Activists: High court ruling fortifies eviction case against Scouts

Activists: High court ruling fortifies eviction case against Scouts

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Buoyed by this week’s Supreme Court decision affirming the right of a California university to deny funding to a student group that discriminates against gays, city attorneys were preparing legal papers to block a local Boy Scouts of America council’s permanent occupancy of a city-owned building.

On June 23, after an eight-day trial, eight federal jurors said the city violated the Scouts’ free-speech rights by asking them to renounce BSA’s antigay policy as a condition of remaining inside the building.

But jurors rejected the Scouts’ other claims that city officials engaged in “viewpoint discrimination” and treated them differently than other tenants when seeking their eviction.

Five days later, in a 5-4 decision, the Supreme Court denied an appeal from a Christian group that wants continued funding from a university, even though it violates the university’s anti-bias policy covering religion and sexual orientation.

In the case, “Christian Legal Society vs. University of California’s Hastings College of the Law,” the court said the Constitution protects the group’s “discriminatory practices off campus, [but] it does not require a public university to validate or support them.”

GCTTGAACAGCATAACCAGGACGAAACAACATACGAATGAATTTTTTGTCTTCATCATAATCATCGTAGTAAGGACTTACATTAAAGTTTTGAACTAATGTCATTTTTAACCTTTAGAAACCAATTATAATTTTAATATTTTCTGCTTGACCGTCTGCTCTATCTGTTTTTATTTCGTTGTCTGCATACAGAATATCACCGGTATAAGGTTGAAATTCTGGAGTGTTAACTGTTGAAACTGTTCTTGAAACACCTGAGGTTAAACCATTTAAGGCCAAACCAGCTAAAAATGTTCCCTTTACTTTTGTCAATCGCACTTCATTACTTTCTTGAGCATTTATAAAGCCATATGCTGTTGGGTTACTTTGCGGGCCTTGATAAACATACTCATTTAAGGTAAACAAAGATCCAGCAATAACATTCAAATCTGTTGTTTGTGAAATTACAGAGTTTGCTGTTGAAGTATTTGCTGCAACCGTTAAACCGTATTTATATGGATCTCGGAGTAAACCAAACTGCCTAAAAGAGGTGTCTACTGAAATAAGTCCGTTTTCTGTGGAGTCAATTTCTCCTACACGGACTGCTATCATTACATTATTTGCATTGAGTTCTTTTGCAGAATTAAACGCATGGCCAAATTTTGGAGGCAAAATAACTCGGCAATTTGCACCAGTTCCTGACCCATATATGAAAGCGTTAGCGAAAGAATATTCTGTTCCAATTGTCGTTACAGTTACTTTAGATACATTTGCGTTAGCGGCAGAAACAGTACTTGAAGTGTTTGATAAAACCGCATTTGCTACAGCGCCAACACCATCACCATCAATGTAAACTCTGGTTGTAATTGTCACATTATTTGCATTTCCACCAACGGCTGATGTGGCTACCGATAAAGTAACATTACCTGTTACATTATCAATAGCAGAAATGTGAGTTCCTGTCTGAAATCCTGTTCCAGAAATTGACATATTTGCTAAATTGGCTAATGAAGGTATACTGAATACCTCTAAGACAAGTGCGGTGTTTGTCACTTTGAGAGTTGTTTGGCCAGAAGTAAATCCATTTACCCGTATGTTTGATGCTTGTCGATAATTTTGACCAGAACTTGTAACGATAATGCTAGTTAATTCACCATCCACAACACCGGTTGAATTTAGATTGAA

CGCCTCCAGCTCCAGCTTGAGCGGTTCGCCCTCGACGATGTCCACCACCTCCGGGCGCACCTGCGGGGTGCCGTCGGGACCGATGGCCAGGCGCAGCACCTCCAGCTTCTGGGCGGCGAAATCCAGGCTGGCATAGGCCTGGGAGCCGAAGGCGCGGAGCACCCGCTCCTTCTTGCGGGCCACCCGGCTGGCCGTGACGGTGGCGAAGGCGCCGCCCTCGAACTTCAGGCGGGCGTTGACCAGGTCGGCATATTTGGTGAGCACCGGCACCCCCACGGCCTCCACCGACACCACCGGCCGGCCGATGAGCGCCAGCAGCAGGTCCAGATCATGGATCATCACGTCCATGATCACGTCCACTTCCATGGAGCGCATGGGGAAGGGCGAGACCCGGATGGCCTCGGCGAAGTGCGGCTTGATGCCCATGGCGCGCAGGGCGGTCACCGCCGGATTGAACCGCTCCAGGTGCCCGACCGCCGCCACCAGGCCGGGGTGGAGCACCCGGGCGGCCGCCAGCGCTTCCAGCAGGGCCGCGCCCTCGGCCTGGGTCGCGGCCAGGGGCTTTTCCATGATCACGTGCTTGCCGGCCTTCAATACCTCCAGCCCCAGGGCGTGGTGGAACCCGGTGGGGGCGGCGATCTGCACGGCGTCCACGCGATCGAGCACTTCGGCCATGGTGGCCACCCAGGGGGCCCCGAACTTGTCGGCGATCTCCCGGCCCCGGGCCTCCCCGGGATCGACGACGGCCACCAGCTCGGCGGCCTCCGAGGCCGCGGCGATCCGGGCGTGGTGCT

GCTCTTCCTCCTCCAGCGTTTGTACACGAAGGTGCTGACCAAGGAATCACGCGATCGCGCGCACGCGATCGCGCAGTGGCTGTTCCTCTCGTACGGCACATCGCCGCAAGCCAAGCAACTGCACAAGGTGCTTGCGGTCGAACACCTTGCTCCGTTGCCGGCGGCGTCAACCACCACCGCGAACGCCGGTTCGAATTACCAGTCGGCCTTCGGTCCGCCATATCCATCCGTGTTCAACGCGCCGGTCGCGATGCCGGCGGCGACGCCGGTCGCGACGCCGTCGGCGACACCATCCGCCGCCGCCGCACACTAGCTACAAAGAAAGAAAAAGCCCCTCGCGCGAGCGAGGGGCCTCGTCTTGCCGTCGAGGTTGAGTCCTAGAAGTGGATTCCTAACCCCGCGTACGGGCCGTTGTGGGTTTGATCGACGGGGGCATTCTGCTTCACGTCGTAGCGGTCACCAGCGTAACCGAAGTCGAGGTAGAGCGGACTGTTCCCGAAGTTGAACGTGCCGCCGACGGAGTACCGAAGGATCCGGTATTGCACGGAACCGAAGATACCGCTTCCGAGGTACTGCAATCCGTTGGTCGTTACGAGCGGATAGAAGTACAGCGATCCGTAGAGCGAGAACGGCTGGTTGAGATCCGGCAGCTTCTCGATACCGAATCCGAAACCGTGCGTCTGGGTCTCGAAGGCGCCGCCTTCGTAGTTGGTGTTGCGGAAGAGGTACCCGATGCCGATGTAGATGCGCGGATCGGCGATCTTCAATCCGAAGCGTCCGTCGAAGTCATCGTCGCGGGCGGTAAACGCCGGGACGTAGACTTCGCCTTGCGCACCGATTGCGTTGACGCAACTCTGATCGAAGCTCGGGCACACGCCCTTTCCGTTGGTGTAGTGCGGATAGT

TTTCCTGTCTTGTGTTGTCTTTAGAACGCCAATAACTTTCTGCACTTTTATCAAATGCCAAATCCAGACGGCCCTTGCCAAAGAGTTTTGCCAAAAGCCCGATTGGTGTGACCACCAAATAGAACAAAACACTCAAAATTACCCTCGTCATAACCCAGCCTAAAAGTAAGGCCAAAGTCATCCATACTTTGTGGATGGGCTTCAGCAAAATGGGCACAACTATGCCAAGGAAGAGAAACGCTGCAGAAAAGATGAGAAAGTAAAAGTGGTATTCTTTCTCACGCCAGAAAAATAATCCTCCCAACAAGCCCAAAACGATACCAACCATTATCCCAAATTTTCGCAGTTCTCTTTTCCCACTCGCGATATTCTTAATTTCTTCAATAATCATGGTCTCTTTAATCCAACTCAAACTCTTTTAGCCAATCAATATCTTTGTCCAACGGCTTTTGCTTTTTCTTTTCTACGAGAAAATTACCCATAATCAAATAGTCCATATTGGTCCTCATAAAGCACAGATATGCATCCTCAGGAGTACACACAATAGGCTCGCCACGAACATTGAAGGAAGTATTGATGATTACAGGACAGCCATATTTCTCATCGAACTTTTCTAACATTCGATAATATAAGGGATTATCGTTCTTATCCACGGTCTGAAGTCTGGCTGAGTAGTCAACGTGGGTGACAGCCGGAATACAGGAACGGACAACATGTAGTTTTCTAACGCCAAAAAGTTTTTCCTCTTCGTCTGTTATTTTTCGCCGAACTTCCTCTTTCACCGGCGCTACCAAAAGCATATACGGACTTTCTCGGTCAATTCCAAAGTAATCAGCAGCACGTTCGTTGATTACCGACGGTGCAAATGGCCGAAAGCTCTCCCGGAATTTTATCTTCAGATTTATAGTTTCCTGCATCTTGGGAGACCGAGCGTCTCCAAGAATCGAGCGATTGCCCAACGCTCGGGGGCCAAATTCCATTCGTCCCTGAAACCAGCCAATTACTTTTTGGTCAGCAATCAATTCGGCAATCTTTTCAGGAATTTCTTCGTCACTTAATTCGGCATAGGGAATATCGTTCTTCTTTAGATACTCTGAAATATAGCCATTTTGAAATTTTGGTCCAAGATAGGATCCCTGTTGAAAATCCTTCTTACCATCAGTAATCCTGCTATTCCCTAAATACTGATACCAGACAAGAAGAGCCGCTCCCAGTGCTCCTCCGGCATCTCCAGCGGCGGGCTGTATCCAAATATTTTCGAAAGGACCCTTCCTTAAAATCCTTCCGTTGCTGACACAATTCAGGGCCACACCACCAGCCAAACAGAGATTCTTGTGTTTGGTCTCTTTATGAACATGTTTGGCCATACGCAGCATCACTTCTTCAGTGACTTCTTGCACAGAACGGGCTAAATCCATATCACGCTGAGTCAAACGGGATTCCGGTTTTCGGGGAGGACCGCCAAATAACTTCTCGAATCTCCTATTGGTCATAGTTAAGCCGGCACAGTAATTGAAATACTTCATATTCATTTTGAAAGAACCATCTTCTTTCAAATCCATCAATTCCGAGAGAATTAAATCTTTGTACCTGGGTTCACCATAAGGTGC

In Philadelphia, the local BSA council wants a federal judge to allow them to remain at 231-251 N. 22nd St. permanently, even though the council refuses to comply with the city’s anti-bias policies covering sexual orientation and religion.

The council filed a motion renewing that request on Monday.

At press time, the council had no comment on the ramifications of the Supreme Court ruling.

But when questioned about the possibility of an out-of-court settlement, the council said on June 29: “As always, the Cradle of Liberty Council remains open to discussing reasonable settlement proposals with the City of Philadelphia.”

U.S. District Judge Ronald L. Buckwalter hadn’t entered a judgment on the verdict at press time.

City attorneys have up to 28 days to appeal Buckwalter’s judgment, once it is entered, according to federal rules of civil procedures.

Thomas W. Ude Jr., senior staff attorney with Lambda Legal Defense and Education Fund, said the Supreme Court ruling strengthens Philadelphia’s position against the Scouts.

“It does strike me that there are very strong parallels between the policy that the Supreme Court held was constitutional and the policy that the city of Philadelphia was seeking to enforce with respect to its property,” Ude told PGN. “The [California] case is very directly on point.”

He said the Scouts prevailed on a claim very close to that of the legal society’s. “It involves a legal question that is very similar — if not identical — to the question answered by the Supreme Court in the Christian Legal Society case.”

Amara S. Chaudhry, director of legal services for Mazzoni Center, agreed with Ude.

“I think the holding in the Christian Legal Society case virtually guarantees Philadelphia’s success on appeal against the Scouts,” Chaudhry told PGN. “The cases are very similar. The ruling in CLF strongly dictates that a group that discriminates is not entitled to a public subsidy that would facilitates that discrimination.”


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